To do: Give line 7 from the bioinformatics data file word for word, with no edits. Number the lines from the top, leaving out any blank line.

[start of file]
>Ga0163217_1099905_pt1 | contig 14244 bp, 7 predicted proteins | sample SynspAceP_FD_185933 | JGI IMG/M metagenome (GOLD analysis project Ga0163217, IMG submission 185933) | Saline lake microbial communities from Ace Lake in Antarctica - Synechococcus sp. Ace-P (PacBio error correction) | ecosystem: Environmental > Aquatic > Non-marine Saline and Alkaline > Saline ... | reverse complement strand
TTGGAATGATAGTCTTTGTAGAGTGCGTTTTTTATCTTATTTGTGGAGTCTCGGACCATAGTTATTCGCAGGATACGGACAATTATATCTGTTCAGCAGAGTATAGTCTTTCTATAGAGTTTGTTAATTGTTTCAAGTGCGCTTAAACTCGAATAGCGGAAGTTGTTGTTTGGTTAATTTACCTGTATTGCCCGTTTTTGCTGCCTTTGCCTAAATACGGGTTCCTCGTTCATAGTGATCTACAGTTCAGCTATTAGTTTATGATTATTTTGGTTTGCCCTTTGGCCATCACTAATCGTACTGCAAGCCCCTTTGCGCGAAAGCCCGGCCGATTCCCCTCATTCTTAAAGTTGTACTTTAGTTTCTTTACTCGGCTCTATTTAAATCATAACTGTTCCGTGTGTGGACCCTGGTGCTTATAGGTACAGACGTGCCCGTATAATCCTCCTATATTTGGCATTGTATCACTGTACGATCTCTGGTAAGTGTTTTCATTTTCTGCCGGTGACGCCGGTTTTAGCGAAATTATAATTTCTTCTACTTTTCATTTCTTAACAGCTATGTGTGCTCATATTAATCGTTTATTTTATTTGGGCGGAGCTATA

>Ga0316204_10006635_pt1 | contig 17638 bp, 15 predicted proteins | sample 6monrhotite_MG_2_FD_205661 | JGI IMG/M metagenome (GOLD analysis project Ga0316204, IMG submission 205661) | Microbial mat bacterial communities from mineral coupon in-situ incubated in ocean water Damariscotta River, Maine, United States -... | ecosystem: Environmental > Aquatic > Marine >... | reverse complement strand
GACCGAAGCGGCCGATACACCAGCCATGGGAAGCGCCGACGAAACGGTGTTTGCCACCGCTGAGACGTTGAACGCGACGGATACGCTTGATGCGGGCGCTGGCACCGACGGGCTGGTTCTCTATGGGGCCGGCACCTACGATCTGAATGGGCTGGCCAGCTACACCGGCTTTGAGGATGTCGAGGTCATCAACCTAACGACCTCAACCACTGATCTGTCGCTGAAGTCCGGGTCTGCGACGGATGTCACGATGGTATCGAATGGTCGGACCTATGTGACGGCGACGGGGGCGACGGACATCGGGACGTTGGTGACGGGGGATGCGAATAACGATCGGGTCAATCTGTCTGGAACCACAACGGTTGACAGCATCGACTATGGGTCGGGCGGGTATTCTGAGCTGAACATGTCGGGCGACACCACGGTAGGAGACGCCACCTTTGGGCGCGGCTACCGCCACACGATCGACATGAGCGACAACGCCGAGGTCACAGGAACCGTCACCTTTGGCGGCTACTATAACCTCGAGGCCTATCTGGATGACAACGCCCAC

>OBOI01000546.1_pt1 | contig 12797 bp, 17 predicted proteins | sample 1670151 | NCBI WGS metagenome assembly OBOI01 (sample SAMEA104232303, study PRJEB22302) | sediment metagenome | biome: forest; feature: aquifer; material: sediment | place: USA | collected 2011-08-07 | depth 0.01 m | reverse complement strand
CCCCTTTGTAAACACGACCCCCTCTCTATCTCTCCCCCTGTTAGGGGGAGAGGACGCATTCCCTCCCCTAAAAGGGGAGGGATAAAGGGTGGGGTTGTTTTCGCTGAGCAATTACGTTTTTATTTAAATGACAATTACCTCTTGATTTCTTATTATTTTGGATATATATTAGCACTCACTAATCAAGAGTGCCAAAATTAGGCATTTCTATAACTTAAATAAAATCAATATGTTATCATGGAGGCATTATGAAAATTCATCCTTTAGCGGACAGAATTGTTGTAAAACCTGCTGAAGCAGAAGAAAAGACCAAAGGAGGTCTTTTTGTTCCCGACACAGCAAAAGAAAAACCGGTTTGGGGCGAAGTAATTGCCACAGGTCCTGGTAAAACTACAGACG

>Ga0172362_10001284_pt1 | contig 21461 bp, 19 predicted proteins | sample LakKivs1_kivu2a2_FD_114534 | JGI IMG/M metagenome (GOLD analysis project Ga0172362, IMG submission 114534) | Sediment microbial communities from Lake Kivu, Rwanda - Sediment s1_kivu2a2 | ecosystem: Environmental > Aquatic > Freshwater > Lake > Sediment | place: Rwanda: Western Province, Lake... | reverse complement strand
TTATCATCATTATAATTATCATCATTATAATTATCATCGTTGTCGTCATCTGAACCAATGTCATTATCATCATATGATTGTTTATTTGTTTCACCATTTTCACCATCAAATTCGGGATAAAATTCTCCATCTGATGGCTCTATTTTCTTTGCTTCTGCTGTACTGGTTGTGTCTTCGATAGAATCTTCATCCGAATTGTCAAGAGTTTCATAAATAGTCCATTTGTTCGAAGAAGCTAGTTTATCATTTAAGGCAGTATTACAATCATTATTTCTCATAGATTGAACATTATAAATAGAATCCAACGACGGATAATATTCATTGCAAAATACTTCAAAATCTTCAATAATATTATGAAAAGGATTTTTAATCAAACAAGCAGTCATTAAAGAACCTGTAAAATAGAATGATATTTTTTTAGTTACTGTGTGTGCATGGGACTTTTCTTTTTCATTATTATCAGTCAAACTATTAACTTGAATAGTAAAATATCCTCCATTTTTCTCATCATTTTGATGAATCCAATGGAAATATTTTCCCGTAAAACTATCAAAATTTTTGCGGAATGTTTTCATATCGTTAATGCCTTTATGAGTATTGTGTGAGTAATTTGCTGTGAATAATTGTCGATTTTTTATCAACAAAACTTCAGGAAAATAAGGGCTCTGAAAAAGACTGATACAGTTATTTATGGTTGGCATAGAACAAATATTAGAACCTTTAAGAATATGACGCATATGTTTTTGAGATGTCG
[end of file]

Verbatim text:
>Ga0172362_10001284_pt1 | contig 21461 bp, 19 predicted proteins | sample LakKivs1_kivu2a2_FD_114534 | JGI IMG/M metagenome (GOLD analysis project Ga0172362, IMG submission 114534) | Sediment microbial communities from Lake Kivu, Rwanda - Sediment s1_kivu2a2 | ecosystem: Environmental > Aquatic > Freshwater > Lake > Sediment | place: Rwanda: Western Province, Lake... | reverse complement strand